• Page 123
    • Section 4.3 Solutions can be Acidic, Basic, or Neutral
    • Acids and bases have distinct properties.
      • Acids:
        • A substance that can donate a hydrogen ion to another substance when the acid is dissolved in water.
          • HCl is an acid and donates a H + ion in a water solution.
    • Page 126
      • Acids also:
        • Taste sour
        • React with carbonates to form CO 2 .
        • React with many metals.
        • Turn litmus red.
      • Common acids:
        • Milk, beer, cheese, sauerkraut, wine, vinegar, lemon juice
    • Page 126
      • Bases:
        • A substance that can accept a hydrogen ion from another substance.
        • In water, the base NaOH releases a hydroxide ion, which can accept a hydrogen ion.
    • Page 126
      • Bases also:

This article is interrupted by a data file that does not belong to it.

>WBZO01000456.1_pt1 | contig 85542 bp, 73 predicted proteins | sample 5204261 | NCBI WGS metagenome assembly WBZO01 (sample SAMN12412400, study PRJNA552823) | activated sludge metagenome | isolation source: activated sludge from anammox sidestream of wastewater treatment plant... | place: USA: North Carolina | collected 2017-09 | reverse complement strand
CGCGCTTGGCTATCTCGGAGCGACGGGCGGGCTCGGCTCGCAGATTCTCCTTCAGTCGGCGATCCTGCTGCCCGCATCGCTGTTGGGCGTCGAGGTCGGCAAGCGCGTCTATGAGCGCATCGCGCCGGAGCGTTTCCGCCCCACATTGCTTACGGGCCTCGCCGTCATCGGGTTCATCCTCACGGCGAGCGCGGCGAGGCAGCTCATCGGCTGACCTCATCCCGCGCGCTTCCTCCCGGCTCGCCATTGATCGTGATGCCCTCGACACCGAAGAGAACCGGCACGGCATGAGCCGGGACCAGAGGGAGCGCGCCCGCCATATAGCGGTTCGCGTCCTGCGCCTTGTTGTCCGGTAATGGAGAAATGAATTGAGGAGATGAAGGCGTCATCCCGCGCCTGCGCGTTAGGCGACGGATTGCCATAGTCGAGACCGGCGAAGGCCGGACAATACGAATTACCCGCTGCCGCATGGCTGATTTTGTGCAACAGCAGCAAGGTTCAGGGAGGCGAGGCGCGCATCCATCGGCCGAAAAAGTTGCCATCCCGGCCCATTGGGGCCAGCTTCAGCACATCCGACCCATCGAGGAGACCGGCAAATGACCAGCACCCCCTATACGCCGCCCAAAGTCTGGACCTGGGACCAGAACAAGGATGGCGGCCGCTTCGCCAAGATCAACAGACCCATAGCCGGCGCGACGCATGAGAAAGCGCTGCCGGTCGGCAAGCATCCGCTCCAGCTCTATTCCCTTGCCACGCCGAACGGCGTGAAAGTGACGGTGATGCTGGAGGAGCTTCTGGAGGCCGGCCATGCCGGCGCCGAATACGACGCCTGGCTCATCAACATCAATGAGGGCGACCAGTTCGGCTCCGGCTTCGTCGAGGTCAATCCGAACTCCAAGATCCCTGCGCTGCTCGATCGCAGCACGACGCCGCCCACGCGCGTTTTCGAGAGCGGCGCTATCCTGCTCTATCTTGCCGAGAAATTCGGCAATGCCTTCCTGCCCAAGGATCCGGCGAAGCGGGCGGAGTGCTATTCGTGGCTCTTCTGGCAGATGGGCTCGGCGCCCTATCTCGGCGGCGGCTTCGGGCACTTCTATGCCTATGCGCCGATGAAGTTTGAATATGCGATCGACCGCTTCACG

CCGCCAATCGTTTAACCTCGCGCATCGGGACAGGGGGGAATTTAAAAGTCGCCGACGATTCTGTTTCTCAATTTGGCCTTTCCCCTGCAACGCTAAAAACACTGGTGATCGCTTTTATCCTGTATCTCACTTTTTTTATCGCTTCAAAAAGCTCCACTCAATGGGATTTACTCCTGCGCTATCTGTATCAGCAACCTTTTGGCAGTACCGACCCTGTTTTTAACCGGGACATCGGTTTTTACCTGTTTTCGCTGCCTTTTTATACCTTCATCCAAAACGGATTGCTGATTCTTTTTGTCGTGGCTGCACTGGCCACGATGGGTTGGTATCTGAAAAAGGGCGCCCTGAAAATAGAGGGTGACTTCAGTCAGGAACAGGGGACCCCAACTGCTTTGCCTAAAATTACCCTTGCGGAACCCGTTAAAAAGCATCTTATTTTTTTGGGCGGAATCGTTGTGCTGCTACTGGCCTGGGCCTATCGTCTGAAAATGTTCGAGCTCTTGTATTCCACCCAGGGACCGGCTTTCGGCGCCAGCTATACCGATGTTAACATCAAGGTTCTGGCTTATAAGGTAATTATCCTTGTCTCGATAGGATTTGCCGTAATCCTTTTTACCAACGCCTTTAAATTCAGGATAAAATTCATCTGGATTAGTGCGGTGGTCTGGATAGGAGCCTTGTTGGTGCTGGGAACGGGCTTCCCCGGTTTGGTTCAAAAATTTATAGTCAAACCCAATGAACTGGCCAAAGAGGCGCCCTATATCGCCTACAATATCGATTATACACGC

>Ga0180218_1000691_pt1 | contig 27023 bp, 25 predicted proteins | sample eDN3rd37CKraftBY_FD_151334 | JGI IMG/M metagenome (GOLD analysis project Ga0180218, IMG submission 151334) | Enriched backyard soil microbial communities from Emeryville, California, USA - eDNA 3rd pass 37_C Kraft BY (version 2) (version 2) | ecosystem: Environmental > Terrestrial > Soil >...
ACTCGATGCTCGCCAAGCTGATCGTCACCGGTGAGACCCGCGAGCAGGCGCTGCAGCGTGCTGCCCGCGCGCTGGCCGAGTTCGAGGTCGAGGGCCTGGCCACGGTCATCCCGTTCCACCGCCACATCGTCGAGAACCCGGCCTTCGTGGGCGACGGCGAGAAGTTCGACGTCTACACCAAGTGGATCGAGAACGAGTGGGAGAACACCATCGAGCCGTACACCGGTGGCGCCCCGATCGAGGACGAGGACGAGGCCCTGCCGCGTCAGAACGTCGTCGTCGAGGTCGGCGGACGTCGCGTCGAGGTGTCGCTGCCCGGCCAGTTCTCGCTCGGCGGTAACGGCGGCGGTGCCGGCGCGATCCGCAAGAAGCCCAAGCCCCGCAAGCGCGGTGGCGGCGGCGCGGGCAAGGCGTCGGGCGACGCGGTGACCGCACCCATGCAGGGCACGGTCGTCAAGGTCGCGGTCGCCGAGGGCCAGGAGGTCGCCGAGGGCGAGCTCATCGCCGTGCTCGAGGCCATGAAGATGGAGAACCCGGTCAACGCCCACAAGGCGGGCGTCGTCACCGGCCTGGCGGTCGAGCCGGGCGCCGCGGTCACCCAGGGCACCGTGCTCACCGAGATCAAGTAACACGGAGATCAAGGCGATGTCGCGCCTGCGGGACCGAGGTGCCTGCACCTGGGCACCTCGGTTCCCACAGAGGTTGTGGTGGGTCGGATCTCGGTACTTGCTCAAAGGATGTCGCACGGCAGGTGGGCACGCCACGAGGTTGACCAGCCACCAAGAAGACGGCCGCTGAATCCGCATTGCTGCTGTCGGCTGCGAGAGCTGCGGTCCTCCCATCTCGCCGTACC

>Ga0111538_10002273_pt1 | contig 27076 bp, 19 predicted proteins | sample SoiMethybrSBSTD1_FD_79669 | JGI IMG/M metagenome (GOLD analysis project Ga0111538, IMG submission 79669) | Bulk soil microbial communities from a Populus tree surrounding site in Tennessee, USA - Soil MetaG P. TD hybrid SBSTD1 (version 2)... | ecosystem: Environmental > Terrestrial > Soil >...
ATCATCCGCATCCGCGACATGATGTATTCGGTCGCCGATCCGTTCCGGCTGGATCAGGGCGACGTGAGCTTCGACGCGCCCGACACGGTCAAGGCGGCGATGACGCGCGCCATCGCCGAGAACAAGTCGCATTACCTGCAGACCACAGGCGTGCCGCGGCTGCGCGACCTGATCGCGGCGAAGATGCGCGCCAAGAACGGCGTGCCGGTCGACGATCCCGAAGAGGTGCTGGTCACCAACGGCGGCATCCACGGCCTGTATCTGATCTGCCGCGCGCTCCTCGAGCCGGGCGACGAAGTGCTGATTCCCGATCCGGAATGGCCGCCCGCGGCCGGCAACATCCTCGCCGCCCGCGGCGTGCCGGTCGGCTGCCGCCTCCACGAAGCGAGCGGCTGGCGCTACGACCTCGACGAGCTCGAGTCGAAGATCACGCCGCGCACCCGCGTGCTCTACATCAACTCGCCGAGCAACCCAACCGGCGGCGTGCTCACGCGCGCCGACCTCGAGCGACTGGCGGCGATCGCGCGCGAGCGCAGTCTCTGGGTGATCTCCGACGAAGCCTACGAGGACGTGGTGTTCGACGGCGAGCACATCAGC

• Taste bitter
        • Feel slippery or soapy
        • Turn litmus blue.
      • Common bases:
        • Borax, milk of magnesia, ammonia, oven cleaner, peroxide
    •  
    • The strength of acids and bases can be measured.
      • Strong acids and bases break apart completely into individual ions.
        • No complete molecules of the acid or base remain in the solution
    • Page 129
      • Weak acids and bases don’t break apart completely into ions.
        • It contains both molecules of the acid/base and its ions.
    • Page 128
      • The acidity of a solution is measured on the pH scale.
        • Acids produce higher hydrogen ion concentration and have a low pH – from 0 – 7.
        • Bases produce a low hydrogen ion concentration and have a high pH – from 7 – 14.